BOOK XII. CONTAINING THE SAME INDIVIDUAL TIME WITH THE FORMER.
10. Chapter x. In which Mr Jones and Mr Dowling...
Mr Dowling was indeed very greatly affected with this relation; for he
had not divested himself of humanity by being an attorney. Indeed,
nothing is more unjust than to carry our prejudices against a
profession into private life, and to borrow our idea of a man from our
opinion of his calling. Habit, it is true, lessens the horror of those
actions which the profession makes necessary, and consequently
habitual; but in all other instances, Nature works in men of all
professions alike; nay, perhaps, even more strongly with those who
give her, as it were, a holiday, when they are following their
ordinary business. A butcher, I make no doubt, would feel compunction
at the slaughter of a fine horse; and though a surgeon can feel no
pain in cutting off a limb, I have known him compassionate a man in a
fit of the gout. The common hangman, who hath stretched the necks of
hundreds, is known to have trembled at his first operation on a head:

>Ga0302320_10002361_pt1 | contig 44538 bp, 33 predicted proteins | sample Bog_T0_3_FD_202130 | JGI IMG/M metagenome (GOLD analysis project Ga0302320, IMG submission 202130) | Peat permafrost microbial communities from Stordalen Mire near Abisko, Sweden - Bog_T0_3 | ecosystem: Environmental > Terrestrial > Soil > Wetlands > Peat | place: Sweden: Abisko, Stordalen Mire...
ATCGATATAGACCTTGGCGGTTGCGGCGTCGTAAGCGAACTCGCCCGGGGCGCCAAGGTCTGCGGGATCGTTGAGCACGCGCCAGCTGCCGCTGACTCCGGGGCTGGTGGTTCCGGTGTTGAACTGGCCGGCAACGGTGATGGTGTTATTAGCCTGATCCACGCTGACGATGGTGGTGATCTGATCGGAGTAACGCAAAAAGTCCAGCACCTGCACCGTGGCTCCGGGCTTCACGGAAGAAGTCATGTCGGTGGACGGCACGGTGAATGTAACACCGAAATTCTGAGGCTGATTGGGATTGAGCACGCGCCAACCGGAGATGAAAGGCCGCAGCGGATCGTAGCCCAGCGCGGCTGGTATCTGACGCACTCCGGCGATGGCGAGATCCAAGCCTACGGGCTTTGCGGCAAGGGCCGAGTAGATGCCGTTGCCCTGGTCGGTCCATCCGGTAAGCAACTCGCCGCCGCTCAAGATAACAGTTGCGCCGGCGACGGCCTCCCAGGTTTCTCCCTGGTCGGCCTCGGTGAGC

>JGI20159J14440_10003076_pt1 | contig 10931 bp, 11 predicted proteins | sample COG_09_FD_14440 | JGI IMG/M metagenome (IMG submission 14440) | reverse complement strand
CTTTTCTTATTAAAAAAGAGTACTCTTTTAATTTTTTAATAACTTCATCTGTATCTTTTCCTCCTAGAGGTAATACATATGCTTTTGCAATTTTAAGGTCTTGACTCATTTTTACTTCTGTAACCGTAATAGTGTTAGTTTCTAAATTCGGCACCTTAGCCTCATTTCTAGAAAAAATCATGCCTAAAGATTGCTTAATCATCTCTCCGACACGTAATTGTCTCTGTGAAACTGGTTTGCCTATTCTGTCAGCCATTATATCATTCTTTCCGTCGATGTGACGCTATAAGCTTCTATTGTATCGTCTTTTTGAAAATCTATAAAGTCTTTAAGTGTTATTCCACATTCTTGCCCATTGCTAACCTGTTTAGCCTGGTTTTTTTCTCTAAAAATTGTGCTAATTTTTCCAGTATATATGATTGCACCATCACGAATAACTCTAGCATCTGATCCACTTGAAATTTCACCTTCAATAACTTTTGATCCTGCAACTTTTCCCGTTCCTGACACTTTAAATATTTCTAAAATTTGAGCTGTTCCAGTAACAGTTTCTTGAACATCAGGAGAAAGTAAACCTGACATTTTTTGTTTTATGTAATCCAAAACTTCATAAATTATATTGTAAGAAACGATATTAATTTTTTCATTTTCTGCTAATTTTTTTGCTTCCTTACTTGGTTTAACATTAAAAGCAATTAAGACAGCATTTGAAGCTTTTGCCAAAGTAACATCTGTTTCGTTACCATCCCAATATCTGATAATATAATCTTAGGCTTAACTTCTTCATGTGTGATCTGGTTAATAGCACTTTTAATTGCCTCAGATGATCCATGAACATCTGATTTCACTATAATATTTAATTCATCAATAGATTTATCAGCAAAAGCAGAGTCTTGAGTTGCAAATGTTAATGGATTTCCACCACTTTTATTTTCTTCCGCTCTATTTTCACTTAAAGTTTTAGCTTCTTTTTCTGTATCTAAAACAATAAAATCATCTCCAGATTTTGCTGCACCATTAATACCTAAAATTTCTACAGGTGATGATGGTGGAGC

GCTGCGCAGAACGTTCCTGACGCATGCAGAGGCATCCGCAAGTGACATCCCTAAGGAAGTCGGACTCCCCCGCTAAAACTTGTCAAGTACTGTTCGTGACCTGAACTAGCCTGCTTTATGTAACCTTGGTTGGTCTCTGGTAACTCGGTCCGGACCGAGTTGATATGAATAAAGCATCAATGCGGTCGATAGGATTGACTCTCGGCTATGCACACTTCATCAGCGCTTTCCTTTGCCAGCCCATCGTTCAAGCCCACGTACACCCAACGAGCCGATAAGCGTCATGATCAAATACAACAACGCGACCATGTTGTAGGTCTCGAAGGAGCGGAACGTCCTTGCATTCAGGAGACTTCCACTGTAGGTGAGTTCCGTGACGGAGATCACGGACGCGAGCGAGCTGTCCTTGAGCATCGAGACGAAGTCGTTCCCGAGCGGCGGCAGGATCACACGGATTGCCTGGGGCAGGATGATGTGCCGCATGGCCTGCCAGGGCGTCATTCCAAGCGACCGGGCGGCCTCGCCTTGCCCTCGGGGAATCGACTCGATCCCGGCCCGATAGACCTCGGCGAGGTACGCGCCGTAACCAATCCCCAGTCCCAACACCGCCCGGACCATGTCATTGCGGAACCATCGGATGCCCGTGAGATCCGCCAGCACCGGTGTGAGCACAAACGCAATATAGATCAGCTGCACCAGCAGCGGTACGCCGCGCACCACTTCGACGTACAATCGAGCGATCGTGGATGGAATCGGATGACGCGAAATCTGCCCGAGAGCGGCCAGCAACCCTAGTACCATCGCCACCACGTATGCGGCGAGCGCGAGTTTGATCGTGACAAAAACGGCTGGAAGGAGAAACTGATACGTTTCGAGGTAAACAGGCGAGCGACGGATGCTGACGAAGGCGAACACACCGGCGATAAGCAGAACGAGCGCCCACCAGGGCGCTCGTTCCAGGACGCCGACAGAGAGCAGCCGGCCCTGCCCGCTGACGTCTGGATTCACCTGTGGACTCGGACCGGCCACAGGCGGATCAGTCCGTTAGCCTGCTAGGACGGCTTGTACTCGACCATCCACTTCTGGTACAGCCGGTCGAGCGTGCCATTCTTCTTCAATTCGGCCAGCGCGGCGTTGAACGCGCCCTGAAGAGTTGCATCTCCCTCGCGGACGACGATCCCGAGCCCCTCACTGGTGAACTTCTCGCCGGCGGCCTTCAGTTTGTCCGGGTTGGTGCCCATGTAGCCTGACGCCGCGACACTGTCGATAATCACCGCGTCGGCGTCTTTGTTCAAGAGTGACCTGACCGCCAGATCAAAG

and the very professors of human blood-shedding, who, in their trade
of war, butcher thousands, not only of their fellow-professors, but
often of women and children, without remorse; even these, I say, in
times of peace, when drums and trumpets are laid aside, often lay
aside all their ferocity, and become very gentle members of civil
society. In the same manner an attorney may feel all the miseries and
distresses of his fellow-creatures, provided he happens not to be
concerned against them.
Jones, as the reader knows, was yet unacquainted with the very black
colours in which he had been represented to Mr Allworthy; and as to
other matters, he did not shew them in the most disadvantageous light;
for though he was unwilling to cast any blame on his former friend and
patron; yet he was not very desirous of heaping too much upon himself.
Dowling therefore observed, and not without reason, that very ill
offices must have been done him by somebody: "For certainly," cries
he, "the squire would never have disinherited you only for a few
faults, which any young gentleman might have committed. Indeed, I
cannot properly say disinherited: for to be sure by law you cannot
claim as heir. That's certain; that nobody need go to counsel for. Yet
when a gentleman had in a manner adopted you thus as his own son, you
might reasonably have expected some very considerable part, if not the
whole; nay, if you had expected the whole, I should not have blamed
you: for certainly all men are for getting as much as they can, and
they are not to be blamed on that account."